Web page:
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Unlawfully Collecting CA Sales Tax on Prime Membership


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Initial post: Oct 11, 2012 12:49:06 PM PDT
Last edited by the author on Oct 11, 2012 1:15:20 PM PDT
So Amazon added CA sales tax (after I approved only the $79) to the Prime Membership fee. After inquiring with cust service I got a very general answer that 'Prime Membership is considered a taxable service in CA'. So I called the CA FTB and explained all the benefits of Prime and the tax specialist could NOT find it taxable (ref Regulation 1584. MEMBERSHIP FEES. Sec 6011.1, 6012, and 6012.1, Revenue and Taxation Code.) She said I would have to make a claim with Amazon. I see a class action lawsuit...do you?!?

UPDATE: Amazon's Tax Department is going to call me in 1 to 2 days...will let you know the result.

In reply to an earlier post on Oct 12, 2012 10:06:42 AM PDT
King Al says:
Why bother with the lawsuit unless Amazon fails to offer refunds? Lawyers will just get 80% of the cut.

In reply to an earlier post on Oct 12, 2012 10:45:54 AM PDT
Yeah, I hate the whole class-action mechanism for that reason also-- the people get a coupon, the attorney's millions and the company writes a check as just another cost of doing business. I asked for a refund and the CS agent said he couldn't do it. The back story here is how amazon cut a deal with CA for a cut of the taxes at the expense of their customers. Not exactly building "Earth's Most Customer-Centric Company". I can make the $6 back in a lot less time it takes to fight this--- the point of shining a bigger light on the problem is to let company's know they can't say one thing and do the opposite. What would be worse is for Amazon to take the blood money and only have to refund (pay off) those that call them on it rather than make a global fix.

In reply to an earlier post on Oct 12, 2012 10:50:01 AM PDT
King Al says:
Not quite. Amazon is planning on building many distribution centers in order to speed delivery. Since that would definitely constitute a physical presence in the state, Amazon would then be required to collect the sales tax.

In any case, it is fairly likely that ALL online retailers in this country will be required to start collecting sales tax within the next several years.

In reply to an earlier post on Oct 12, 2012 11:11:08 AM PDT
Last edited by the author on Oct 12, 2012 11:18:30 AM PDT
"Not quite" is right... collect the tax BEFORE the nexus? Is that how the tax law is written...has a nexus or will some day?. To be clear, my argument has nothing to do with a tax on tangible goods, They taxed a membership fee that the tax specialist AT THE BOARD OF EQUALIZATION could not find a basis for. Apparently Amazon is so giddy over the idea of tax as a new source of revenue everything is now taxable.

In reply to an earlier post on Oct 12, 2012 11:33:42 AM PDT
King Al says:
If you meant non-tangible services, then you are correct.

However, you also referred to tangible goods when you stated "The back story here is how amazon cut a deal with CA for a cut of the taxes at the expense of their customers". That is not "at the expense of their customers" because you were already legally required to pay the sales tax when you filed your state income tax return.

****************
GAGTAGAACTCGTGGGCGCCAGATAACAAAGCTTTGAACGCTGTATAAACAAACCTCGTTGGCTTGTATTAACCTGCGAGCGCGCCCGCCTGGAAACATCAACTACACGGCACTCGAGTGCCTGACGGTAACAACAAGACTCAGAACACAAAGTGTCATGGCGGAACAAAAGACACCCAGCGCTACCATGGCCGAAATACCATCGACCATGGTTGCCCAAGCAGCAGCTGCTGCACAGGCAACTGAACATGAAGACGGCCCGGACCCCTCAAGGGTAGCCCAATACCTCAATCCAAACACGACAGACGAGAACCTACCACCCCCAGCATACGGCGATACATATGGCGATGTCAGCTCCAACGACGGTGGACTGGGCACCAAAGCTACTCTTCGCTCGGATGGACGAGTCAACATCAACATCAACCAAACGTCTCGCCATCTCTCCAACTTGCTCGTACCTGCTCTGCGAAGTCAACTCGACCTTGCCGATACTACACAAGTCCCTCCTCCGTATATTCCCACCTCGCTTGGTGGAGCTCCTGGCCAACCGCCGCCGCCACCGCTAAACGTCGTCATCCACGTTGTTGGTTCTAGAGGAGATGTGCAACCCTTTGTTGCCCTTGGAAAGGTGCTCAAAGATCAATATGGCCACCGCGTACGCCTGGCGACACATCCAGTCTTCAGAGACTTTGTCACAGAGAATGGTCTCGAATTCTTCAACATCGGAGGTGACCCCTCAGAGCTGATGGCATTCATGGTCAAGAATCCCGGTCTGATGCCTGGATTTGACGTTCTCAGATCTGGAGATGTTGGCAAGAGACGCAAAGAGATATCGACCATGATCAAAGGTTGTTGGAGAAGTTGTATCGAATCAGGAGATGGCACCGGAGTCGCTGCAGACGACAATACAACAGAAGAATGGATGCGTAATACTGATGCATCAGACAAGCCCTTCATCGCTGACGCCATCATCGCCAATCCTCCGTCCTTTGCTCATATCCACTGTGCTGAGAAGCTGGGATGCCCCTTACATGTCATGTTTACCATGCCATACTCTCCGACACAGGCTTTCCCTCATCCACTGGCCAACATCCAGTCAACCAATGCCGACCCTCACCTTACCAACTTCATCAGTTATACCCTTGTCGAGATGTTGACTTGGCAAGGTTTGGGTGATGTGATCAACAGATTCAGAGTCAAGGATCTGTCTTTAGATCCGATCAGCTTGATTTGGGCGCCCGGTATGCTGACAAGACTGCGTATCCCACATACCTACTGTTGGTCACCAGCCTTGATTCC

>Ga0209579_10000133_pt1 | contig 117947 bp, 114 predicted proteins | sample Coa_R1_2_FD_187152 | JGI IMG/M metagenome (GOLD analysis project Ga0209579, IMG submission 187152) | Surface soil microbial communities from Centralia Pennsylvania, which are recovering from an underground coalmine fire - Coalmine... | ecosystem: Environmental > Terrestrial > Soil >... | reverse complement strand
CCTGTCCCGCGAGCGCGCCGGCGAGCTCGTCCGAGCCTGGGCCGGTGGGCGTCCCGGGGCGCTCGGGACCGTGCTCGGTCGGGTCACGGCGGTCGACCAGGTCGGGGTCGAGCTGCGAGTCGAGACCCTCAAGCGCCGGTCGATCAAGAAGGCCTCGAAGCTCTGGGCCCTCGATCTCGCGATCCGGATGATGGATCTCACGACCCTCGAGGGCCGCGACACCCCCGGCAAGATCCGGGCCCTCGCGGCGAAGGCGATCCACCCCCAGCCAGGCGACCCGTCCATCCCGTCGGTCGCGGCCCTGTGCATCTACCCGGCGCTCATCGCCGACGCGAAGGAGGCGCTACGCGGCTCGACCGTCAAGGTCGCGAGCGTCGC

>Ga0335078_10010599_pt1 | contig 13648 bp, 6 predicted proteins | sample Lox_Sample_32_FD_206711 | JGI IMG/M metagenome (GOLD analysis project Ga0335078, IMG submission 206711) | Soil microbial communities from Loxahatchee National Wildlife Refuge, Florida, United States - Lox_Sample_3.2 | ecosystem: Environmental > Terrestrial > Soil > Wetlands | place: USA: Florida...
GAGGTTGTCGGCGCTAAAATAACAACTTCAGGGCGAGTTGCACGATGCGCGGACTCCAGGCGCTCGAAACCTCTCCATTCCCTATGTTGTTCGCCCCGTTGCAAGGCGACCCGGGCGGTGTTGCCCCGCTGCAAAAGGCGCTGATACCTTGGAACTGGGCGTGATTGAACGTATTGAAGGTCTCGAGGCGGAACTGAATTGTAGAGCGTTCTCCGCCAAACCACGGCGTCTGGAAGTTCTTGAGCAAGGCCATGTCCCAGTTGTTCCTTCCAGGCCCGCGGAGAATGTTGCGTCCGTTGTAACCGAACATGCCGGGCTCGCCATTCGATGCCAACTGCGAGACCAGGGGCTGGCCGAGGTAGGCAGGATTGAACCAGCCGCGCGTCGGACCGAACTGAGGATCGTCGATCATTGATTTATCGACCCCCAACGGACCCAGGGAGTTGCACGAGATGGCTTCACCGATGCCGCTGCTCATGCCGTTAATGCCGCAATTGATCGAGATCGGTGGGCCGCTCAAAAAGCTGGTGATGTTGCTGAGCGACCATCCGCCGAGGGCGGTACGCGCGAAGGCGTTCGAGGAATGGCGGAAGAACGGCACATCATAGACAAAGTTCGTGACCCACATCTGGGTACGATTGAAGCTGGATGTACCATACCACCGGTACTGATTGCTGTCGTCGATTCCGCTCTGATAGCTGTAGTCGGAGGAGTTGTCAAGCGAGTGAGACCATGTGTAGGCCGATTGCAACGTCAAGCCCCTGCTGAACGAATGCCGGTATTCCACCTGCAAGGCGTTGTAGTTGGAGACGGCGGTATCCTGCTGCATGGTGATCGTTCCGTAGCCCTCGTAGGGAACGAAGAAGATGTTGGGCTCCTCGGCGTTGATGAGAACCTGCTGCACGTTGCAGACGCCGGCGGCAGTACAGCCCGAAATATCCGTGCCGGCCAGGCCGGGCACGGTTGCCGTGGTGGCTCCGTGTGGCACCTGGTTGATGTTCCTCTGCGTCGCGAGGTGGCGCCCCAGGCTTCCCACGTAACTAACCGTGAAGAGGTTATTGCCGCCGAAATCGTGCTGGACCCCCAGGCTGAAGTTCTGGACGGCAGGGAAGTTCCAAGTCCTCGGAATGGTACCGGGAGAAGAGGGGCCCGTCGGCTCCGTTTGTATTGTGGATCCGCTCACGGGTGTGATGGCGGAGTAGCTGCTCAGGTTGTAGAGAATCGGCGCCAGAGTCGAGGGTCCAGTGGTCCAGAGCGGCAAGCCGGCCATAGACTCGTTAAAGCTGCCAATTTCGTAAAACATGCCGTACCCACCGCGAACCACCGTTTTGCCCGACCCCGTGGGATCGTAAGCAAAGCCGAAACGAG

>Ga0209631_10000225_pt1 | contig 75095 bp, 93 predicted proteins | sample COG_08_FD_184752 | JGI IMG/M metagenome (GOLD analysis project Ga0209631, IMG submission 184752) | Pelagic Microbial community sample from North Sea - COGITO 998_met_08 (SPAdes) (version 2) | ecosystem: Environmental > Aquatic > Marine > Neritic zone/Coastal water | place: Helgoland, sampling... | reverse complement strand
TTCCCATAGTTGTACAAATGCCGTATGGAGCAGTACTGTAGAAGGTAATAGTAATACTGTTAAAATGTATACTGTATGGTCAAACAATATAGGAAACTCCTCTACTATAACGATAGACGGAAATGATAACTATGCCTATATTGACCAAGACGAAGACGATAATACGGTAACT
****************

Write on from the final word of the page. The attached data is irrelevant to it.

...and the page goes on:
Posted on Oct 12, 2012 2:10:10 PM PDT
There are many exclusions to having to file state income tax returns (not everyone has to) so it is false to say that 100% of the tax collected by Amazon = the amount the state would be entitled to collect via the sales and use tax code provisions.

Just got the same form letter back from customer service 'tax dept' I got the first time: They didn't even read my inquiry requesting the basis... i.e. what is the tax code regulation that makes it taxable.

In reply to an earlier post on Oct 12, 2012 10:31:10 PM PDT
You might want to read this:
http://www.boe.ca.gov/pdf/pub100.pdf

>>>>
So I called the CA FTB and explained all the benefits of Prime and the tax specialist could NOT find it taxable (ref Regulation 1584. MEMBERSHIP FEES. Sec 6011.1, 6012, and 6012.1, Revenue and Taxation Code.)
<<<<

You see, this is where syntax becomes very, very important.

You described it in a way that makes it sound like it is something different than it is. The entry-level worker who answers the public contact line is, 1) Not empowered to make a ruling, and 2) Only knows what you told them. And they don't know what further questions to ask to clarify what you told them. (Plus, I'll bet you were describing Prime based on how it is marketed, not by the terms of the Prime contract.)

Prime is a lot of things, but it is primarily a pre-paid handling charge. And it only has to be partially a pre-paid handling charge for the whole price to be taxable. To be non-taxable it has to be ENTIRELY non-taxable, not just partially non-taxable.

So Amazon's tax department gets your opinion that it is non-taxable based on you relaying a casual conversation with a front-line public contact agent at the FTB. They weigh that against what their inquiry to the FTB that was answered by their attorneys. Which opinion do you think carries more weight?